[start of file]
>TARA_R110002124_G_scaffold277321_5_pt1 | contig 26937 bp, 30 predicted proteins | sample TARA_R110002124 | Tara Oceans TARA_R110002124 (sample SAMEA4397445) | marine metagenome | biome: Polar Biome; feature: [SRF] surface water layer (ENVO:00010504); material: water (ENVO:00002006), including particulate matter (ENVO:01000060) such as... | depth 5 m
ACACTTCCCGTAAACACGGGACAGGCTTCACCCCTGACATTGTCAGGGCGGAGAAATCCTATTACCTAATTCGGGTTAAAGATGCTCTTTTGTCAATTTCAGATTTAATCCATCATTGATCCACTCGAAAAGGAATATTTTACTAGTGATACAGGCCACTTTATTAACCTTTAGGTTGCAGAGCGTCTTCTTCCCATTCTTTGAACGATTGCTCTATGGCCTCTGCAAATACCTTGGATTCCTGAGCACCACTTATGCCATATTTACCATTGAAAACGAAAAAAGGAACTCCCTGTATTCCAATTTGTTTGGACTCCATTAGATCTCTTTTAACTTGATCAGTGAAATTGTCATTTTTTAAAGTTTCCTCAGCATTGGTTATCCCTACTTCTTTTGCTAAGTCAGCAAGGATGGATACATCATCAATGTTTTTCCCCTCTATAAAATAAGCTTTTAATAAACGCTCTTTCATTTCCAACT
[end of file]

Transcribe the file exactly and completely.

>TARA_R110002124_G_scaffold277321_5_pt1 | contig 26937 bp, 30 predicted proteins | sample TARA_R110002124 | Tara Oceans TARA_R110002124 (sample SAMEA4397445) | marine metagenome | biome: Polar Biome; feature: [SRF] surface water layer (ENVO:00010504); material: water (ENVO:00002006), including particulate matter (ENVO:01000060) such as... | depth 5 m
ACACTTCCCGTAAACACGGGACAGGCTTCACCCCTGACATTGTCAGGGCGGAGAAATCCTATTACCTAATTCGGGTTAAAGATGCTCTTTTGTCAATTTCAGATTTAATCCATCATTGATCCACTCGAAAAGGAATATTTTACTAGTGATACAGGCCACTTTATTAACCTTTAGGTTGCAGAGCGTCTTCTTCCCATTCTTTGAACGATTGCTCTATGGCCTCTGCAAATACCTTGGATTCCTGAGCACCACTTATGCCATATTTACCATTGAAAACGAAAAAAGGAACTCCCTGTATTCCAATTTGTTTGGACTCCATTAGATCTCTTTTAACTTGATCAGTGAAATTGTCATTTTTTAAAGTTTCCTCAGCATTGGTTATCCCTACTTCTTTTGCTAAGTCAGCAAGGATGGATACATCATCAATGTTTTTCCCCTCTATAAAATAAGCTTTTAATAAACGCTCTTTCATTTCCAACT